Ecclesiastical History Of England (volume 2) by John StoughtonEcclesiastical History Of England (volume 2) by John Stoughton

Ecclesiastical History Of England (volume 2)

byJohn Stoughton

Paperback | January 31, 2012

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This historic book may have numerous typos and missing text. Purchasers can download a free scanned copy of the original book (without typos) from the publisher. Not indexed. Not illustrated. 1867. Excerpt: ... John Owen and Roger Manwaring, two Welsh bishops, the first of St. Asaph, the second of St. David's--like the rest of those just enumerated--died before the Restoration, Owen, in the year 1651, Manwaring, at Carmarthen, in 1653.1,1 The fortunes of the Bishops who survived the return of Charles the Second, and the re-establishment of Prelacy, demand a few notices. In the sequestered village of Langley, in the County of Bucks, King, Bishop of Chichester, spent some years at the seat of his brotherin-law, Sir Richard Hobart. Wren, " that bird of ill omen," driven from his nest at Ely, had to undergo some severe retaliation for past offences; and became so reduced in circumstances, that when his son took a degree at the University of Oxford in the year 1660, the father had not wherewith to pay the fees. Juxon, the amiable Metropolitan who attended Charles on the scaffold, retained the use of Fulham Palace up to the year 1647--" reserved, like Ulysses by the Cyclops, for the last morsel " and, after the Whitehall tragedy, he retired to his manor of Little Compton, in Gloucestershire, where he remained until the Restoration. Skinner, Bishop of Oxford, during the whole period of the Commonwealth enjoyed the Rectory of Launton, where he read prayers and conferred orders. Warner, Bishop of Rochester, a man of wealth--and, after compounding for his estates, pos 1 Fuller says of Owen: " He was bred a fellow in Jesus College, in Cambridge, where he commenced Doctor of Divinity, and was chaplain to King Charles whilst he was a prince. A modest man, who would not own the worth he had in himself, and therefore others are the more engaged to give him his due esteem. In the vaoancy of the bishopric of St. Asaph, King Charles, being much troubled with two competitors, adva...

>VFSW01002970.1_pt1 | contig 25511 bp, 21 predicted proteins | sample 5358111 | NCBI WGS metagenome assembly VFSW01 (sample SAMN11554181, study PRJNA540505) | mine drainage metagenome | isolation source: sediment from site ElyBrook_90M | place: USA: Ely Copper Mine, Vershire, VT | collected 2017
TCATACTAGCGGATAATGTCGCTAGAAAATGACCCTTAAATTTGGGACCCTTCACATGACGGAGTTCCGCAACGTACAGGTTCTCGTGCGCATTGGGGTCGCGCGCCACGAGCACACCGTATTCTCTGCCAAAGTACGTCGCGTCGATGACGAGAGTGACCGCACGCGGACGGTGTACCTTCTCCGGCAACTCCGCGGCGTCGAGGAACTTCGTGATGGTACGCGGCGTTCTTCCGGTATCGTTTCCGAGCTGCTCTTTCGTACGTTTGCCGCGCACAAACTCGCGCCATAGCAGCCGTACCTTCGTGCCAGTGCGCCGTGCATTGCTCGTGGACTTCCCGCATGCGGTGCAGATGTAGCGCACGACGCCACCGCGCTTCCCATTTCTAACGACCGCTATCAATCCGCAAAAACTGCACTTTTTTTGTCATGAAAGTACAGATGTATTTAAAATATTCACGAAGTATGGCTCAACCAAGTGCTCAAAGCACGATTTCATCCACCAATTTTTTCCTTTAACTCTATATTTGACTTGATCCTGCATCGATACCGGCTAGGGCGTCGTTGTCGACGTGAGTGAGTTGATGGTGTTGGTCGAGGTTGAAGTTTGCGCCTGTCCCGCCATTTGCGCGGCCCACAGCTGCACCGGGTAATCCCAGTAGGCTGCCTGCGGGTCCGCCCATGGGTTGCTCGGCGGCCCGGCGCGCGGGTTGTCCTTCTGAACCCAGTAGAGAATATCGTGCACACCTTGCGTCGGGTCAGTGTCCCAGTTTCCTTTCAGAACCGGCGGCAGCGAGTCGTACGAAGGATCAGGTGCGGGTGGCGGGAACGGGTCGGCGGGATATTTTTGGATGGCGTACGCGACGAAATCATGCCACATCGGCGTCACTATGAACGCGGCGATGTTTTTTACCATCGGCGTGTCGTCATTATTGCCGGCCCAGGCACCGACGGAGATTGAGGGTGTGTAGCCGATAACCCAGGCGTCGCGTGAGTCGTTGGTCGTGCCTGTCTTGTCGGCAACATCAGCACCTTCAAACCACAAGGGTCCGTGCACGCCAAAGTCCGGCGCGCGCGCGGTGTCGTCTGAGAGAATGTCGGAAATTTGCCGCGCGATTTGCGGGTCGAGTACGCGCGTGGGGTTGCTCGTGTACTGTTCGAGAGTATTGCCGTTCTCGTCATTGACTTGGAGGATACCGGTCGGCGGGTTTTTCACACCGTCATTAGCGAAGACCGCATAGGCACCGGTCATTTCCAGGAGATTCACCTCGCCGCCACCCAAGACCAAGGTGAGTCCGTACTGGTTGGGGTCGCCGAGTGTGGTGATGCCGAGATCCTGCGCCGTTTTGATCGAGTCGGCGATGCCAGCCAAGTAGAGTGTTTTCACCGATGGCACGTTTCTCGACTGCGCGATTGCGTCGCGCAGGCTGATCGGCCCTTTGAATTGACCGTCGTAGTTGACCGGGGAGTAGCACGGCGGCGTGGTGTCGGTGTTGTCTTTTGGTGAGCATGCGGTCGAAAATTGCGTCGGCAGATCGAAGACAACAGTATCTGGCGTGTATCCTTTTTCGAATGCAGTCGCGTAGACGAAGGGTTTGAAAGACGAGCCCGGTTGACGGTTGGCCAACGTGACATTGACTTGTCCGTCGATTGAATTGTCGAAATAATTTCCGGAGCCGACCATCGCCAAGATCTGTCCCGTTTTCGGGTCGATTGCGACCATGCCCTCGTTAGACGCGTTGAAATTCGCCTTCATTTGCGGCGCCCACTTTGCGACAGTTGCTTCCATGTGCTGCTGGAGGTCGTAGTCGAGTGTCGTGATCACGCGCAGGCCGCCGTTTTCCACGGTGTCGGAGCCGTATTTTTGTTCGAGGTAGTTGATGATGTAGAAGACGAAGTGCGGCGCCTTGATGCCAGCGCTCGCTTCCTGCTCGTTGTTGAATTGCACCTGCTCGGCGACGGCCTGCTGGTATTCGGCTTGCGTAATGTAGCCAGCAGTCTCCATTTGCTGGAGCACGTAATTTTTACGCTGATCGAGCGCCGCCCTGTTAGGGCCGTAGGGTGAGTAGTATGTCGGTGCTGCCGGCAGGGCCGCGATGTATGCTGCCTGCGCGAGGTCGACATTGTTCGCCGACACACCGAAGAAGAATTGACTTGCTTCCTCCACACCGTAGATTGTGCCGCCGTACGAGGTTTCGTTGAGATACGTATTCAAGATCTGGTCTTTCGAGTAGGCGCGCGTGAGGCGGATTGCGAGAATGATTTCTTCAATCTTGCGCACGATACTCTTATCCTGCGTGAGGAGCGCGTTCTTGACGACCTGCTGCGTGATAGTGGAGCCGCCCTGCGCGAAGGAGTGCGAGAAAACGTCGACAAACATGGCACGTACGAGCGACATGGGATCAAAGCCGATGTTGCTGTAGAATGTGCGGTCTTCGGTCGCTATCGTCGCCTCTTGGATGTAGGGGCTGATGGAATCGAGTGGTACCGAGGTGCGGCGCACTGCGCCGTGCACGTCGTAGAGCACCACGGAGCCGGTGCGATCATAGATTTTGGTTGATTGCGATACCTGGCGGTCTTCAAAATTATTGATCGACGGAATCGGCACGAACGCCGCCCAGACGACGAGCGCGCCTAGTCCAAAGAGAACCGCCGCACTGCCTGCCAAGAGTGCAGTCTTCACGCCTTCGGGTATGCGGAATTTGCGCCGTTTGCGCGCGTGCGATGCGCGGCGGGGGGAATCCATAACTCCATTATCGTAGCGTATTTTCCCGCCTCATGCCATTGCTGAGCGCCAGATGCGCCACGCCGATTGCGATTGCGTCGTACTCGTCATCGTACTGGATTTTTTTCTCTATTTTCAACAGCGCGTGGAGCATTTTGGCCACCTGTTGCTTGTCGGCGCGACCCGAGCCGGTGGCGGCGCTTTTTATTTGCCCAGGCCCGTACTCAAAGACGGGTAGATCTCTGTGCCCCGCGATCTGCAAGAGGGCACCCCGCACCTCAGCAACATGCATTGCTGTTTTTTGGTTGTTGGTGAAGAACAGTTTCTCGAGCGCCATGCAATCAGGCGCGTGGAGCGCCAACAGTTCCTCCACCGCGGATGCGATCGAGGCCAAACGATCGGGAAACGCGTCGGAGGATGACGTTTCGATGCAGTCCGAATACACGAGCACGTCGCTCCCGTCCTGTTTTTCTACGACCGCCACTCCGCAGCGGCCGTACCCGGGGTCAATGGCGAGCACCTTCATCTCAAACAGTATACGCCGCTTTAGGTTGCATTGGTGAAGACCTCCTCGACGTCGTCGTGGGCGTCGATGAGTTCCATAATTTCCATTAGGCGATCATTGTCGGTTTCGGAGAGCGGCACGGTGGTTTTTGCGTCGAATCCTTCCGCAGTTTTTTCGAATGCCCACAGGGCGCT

Title:Ecclesiastical History Of England (volume 2)Format:PaperbackDimensions:176 pages, 9.69 × 7.44 × 0.38 inPublished:January 31, 2012Publisher:General Books LLCLanguage:English

The following ISBNs are associated with this title:

ISBN - 10:0217833144

ISBN - 13:9780217833141